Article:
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Industrial commission of Wisconsin report on pea canneries, season of 1913 : hours of labor of female employes [employees]
([1913])

Hours per week,   p. 10 PDF (243.1 KB)


Page 10


10 REPORT ON PEA CANNERIES.~~~~~~~~~~~~~~~~~~~~~~~~~~~~~~~~~~~~~~~~~~~~~~~~~~~~~~~~~~~~~~~~~~~~~~~~~~~~~~~~~~~~~~~~~~~~~~~~~~~~~~~~~~~~~~~~~~~~~~~~
ploying women,-a remarkable showing of cooperation and ap-
preciation of the fact that their own interests will be advanced
by a fair working out of the problem.
Average hours of work.
  In the seventy-four plants employing women. the average
hours of work of the women employes during the season were,
as follows:
  Pickers, 8.6 hours,-Inspectors, 8.2 hours,-Cappers, 8.8
hours. The average for the season in all occupations was 8.6
hours. It will be seen by comparison with the figures given in
the United States investigation report that this was a decided
improvement over the hours of the past years. It was found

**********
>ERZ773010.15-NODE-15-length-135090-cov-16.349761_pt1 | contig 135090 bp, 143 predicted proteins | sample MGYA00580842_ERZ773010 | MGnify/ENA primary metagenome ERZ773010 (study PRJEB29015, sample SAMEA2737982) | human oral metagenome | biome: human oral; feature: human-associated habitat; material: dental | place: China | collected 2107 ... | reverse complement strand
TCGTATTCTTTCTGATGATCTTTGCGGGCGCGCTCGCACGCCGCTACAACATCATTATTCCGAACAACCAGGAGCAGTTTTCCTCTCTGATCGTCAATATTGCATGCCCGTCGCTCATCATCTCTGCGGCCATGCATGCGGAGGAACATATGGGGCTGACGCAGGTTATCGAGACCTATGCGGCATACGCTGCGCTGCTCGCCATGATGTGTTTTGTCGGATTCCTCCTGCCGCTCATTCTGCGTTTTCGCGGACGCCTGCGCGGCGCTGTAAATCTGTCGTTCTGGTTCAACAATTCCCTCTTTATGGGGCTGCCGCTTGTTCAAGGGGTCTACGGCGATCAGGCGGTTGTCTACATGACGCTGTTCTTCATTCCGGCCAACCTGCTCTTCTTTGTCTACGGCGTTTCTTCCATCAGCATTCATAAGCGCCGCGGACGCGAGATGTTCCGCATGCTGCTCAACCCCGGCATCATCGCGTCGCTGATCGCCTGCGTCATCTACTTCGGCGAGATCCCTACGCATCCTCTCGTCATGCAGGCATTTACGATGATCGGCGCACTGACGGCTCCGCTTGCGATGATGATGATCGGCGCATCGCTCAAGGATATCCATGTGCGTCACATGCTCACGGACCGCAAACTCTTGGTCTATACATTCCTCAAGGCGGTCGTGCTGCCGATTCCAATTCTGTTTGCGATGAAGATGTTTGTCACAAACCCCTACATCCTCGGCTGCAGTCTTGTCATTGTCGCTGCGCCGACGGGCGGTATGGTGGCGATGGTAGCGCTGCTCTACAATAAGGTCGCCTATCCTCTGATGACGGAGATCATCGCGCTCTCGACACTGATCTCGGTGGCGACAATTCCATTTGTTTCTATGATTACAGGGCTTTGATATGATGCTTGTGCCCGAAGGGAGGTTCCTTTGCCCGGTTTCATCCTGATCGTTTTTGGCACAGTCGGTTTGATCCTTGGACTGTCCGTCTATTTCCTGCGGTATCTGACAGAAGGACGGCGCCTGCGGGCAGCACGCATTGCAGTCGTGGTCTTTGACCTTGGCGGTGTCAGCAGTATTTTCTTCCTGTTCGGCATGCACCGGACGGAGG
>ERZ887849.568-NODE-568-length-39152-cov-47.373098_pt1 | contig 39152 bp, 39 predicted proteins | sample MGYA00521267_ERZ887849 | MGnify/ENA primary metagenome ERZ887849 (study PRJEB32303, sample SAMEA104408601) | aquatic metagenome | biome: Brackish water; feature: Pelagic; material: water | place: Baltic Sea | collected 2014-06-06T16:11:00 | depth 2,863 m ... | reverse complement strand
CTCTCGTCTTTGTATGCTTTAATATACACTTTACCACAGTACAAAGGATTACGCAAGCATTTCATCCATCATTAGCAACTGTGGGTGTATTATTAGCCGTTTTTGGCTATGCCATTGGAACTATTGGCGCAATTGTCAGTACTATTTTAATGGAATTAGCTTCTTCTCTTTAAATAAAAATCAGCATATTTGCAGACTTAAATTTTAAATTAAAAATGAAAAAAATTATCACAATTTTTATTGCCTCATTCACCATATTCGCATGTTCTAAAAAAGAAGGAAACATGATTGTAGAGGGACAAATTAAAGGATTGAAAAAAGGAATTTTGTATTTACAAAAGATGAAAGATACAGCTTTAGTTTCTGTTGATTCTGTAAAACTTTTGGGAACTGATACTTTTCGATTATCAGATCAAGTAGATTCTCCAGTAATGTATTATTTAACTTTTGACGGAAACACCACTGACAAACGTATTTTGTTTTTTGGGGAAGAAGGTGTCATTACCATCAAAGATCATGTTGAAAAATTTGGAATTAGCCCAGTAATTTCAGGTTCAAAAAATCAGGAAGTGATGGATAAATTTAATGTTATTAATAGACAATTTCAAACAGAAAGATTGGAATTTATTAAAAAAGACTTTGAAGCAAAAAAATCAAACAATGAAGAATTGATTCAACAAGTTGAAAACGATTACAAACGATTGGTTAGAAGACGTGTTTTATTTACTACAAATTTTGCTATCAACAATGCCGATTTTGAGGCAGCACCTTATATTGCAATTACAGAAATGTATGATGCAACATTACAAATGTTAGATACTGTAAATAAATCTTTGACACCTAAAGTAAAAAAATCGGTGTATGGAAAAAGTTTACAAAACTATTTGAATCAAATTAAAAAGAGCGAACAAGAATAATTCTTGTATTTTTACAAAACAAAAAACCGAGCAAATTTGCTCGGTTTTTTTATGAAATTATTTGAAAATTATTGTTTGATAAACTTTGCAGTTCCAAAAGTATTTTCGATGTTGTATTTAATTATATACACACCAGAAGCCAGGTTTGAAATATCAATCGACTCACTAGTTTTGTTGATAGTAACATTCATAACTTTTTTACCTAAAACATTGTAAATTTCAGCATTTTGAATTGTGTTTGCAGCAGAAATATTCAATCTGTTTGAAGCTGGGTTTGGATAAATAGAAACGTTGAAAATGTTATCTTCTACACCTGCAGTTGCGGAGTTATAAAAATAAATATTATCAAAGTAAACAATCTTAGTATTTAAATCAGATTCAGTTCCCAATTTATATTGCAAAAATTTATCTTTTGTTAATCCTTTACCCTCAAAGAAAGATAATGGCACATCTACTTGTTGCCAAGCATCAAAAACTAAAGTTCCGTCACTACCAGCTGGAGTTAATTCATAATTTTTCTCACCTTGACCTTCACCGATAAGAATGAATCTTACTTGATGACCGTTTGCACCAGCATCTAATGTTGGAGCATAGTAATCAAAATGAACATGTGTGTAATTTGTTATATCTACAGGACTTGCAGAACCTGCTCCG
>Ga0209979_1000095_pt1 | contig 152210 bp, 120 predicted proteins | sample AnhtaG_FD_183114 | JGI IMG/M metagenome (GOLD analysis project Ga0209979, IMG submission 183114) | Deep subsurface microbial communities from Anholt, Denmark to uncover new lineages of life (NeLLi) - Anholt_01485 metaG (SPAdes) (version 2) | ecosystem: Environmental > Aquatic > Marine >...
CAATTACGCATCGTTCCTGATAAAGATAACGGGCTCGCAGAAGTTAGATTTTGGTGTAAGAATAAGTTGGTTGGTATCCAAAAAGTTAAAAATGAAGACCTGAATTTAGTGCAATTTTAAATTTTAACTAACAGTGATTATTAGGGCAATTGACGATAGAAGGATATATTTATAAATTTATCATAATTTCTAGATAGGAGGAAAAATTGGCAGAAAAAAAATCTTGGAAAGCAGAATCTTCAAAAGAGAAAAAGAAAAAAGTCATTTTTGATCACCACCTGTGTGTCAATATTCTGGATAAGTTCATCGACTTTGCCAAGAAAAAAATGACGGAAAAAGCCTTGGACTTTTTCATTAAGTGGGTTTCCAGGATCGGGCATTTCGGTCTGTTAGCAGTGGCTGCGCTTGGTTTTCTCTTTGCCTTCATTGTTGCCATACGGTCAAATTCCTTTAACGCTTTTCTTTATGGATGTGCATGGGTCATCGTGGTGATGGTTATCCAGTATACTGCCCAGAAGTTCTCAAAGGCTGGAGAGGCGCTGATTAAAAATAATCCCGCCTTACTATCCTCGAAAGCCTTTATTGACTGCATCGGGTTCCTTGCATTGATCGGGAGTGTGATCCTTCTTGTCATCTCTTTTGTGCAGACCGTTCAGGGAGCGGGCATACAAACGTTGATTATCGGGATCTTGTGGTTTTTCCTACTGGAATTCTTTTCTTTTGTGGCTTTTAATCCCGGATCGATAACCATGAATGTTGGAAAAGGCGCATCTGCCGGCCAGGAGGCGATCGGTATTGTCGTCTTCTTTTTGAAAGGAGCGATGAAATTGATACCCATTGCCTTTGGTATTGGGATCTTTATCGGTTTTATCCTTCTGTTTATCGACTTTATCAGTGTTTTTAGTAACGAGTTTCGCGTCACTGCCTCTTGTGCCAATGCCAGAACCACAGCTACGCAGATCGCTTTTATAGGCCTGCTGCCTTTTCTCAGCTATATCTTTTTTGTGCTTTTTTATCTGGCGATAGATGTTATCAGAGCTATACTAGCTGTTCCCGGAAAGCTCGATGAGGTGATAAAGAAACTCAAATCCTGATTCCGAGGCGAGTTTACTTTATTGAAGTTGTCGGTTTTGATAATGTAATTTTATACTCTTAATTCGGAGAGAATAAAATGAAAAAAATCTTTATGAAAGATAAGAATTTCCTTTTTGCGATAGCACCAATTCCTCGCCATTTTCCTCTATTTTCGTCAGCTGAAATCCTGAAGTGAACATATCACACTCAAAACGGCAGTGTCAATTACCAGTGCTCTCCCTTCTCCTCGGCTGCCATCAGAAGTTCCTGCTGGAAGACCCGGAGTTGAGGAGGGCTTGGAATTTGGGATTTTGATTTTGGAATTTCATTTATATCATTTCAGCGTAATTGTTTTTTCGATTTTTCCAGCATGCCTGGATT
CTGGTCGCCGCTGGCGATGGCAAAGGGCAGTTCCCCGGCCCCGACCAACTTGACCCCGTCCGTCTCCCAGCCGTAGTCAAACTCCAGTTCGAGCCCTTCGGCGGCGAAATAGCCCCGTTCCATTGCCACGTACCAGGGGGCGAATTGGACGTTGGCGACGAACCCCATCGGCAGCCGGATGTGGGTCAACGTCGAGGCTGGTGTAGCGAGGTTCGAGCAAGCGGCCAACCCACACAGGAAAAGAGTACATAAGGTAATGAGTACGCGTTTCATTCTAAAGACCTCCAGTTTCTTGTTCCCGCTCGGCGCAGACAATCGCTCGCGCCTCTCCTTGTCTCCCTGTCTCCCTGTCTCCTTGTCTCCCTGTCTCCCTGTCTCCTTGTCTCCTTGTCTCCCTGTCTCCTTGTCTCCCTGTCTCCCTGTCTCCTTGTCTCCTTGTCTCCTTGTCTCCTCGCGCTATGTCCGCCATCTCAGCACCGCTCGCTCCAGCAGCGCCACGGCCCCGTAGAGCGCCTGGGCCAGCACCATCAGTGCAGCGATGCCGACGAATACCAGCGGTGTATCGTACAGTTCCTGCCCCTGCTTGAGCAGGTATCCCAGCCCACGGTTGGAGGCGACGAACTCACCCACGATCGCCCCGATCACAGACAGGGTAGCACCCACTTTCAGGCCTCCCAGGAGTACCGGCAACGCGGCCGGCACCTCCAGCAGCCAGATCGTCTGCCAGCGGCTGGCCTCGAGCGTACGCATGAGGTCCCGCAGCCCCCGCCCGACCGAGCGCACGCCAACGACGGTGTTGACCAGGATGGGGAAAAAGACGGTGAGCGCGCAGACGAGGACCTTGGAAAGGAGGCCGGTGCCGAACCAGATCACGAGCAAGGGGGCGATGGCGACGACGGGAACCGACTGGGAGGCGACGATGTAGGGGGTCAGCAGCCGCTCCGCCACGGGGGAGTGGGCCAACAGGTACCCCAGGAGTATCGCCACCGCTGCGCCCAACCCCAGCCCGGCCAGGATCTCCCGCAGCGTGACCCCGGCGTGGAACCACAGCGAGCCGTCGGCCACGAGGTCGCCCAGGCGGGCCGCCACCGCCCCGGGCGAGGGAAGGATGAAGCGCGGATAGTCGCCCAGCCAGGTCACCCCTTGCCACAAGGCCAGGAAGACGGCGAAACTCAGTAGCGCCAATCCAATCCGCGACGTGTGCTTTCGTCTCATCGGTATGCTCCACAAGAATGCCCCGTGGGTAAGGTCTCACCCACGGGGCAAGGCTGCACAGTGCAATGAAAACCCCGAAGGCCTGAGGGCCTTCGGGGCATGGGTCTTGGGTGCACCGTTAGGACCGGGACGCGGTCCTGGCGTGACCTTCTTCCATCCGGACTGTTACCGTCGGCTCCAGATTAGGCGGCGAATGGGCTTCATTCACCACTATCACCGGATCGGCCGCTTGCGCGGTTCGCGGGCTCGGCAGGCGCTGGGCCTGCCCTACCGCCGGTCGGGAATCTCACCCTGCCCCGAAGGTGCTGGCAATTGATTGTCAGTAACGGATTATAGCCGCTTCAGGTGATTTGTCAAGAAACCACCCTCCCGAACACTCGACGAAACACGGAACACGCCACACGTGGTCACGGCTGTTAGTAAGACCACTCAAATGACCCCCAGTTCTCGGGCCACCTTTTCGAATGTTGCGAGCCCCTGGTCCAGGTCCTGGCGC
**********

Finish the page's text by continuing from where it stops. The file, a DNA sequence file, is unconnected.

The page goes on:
that the average hours for all occupations in 1908 were 10.4
hours; 1909, 10.1 hours; 1910, 9.9 hours; 1911, 9.8 hours.*
  The average length of the canning season was 29.3 working
days. This was longer than in any year reported except 1908.
In all factories 38% of all the working days were over ten
hours; 11%lo of the days were over twelve hours; 3%o over four-
teen hours and 1.5% sixteen hours or over. Compare this with
the figures given for 1908, 1909, 1910 and 1911,-68.3%, 67.39,
62.1% and 54.3%, respectively, of days on which hours of work
exceeded ten as against 38% in 1913. The improvement is
readily noted. Ten plants during the past season had no day
over 10 hours.j-
Hours per week
  Although it was found to be impracticable to fix a limit of
hours of work per week, since the aim was to scatter the long days
throughout the season instead of bunching them, 83%o of the
"women-weeks" were 55 hours or under; 6.5% were from 55
to 60 hours; 5%, 60 to 65 hours; 3%, 65'to 70 hours; 2%, 70
to 75 hours; 1.5%o over 75 hours.t-
Time of beginning and ending work.
  Equal in importance to limiting the number of hours of work
per day is defining the closing time, and fixing the length of
the "spread of duty." This will encourage and necessitate
beginning work as early in the morning as conditions will per-
* U. S. Dept. of Labor, Bulletin No. 119.
t See Table No. 2.
tf Ibid.
10
REPORT ON PEA CANNERIES.


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